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This report is taken from PN Review 73, Volume 16 Number 5, May - June 1990.

Samuel Beckett (1906 - 1989) John Pilling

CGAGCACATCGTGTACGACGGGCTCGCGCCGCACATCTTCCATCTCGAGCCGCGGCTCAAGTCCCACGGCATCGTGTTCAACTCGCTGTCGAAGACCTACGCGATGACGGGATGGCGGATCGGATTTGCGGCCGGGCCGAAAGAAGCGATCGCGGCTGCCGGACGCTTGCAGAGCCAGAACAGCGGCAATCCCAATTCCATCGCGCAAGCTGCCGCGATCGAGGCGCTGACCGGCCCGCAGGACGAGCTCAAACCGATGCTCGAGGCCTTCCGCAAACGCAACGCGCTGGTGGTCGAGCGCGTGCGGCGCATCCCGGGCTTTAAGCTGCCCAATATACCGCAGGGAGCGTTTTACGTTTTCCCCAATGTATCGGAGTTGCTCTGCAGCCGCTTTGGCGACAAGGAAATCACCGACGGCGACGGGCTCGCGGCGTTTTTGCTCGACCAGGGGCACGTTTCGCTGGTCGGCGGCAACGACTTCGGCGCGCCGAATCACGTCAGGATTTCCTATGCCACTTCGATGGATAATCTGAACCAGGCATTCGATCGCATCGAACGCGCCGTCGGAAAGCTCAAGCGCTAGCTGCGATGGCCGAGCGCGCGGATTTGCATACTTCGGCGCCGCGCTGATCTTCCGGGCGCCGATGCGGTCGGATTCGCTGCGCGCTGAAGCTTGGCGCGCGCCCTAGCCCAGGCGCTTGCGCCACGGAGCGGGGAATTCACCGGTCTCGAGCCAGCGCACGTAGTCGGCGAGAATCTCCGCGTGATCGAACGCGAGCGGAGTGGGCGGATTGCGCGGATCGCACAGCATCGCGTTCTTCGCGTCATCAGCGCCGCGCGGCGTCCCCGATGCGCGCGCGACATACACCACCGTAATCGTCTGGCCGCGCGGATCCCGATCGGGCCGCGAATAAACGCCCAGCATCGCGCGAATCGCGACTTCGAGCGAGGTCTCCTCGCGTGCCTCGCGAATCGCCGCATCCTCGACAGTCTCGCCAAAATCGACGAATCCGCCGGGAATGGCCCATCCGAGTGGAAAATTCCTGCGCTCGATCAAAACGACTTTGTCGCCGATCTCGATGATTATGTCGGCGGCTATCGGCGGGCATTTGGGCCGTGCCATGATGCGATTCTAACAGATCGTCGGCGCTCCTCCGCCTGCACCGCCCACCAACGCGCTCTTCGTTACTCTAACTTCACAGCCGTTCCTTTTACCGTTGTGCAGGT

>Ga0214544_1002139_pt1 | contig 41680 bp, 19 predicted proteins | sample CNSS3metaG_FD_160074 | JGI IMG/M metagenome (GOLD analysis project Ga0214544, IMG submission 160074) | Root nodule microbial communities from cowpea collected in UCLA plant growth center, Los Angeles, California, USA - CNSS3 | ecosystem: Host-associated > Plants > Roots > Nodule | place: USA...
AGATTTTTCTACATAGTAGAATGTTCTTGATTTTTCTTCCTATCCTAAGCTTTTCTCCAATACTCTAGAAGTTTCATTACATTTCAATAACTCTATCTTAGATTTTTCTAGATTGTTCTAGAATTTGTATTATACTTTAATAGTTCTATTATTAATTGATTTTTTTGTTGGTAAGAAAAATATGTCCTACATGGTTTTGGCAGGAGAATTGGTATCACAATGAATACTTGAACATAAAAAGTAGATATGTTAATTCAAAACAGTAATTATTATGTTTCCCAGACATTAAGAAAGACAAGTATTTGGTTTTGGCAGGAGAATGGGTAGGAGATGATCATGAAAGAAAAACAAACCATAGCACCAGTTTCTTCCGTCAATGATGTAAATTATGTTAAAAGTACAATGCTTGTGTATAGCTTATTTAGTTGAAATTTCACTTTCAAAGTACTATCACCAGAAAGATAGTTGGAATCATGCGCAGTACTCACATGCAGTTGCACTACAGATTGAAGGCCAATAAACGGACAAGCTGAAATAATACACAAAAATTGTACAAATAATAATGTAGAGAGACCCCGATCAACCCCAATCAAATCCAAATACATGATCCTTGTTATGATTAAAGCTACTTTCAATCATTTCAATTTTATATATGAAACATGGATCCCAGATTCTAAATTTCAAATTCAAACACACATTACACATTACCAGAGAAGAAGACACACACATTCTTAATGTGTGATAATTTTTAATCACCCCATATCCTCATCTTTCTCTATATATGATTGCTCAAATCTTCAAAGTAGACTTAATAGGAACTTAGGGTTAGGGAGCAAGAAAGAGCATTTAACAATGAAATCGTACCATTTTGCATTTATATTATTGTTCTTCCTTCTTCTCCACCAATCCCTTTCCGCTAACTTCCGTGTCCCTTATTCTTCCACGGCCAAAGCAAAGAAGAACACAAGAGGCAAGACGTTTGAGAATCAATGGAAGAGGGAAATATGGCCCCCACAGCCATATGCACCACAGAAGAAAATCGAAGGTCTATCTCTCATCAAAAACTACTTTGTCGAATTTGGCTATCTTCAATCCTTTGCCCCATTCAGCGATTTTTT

'Getting known', says Beckett's Krapp with the bitter irony appropriately reserved for 'seventeen copies sold, of which eleven at trade price to free circulating libraries beyond the seas', a phrase which makes them sound as insubstantial as the winds. But as Beckett himself was getting known in the late 1950s - after some twenty years of being largely disregarded - it was not just the copies sold that prompted a revaluation of the evidence. A sub-genre of more or less authentic interviews, accounts of meetings with him, newspaper columns generating rumours and speculation, and other memorabilia of a biographical character, gradually accumulated, a reflection of the public's need to attach a personality to writings with an indelible signature, but of no obvious provenance. It soon became apparent that the more recessed Beckett chose, or seemed, to be, the more the demands of publicity would have to be satisfied. In no time Beckett became the best-known 'recluse' of the age, a process which reached its culminating point when, in his early seventies, a 736-page biography of him featured as an 'alternate choice' of the Book-of-the-Month Club. As interested parties marvelled at the sheer sangfroid of the enterprise, and everyone took stock of the fact that Beckett was not only still alive but had lived (and what a life!), it was impossible not to project forward to an unknown date (now known to have been just before last Christmas) when there would indeed be incontrovertible proof that he was not some figment of ...


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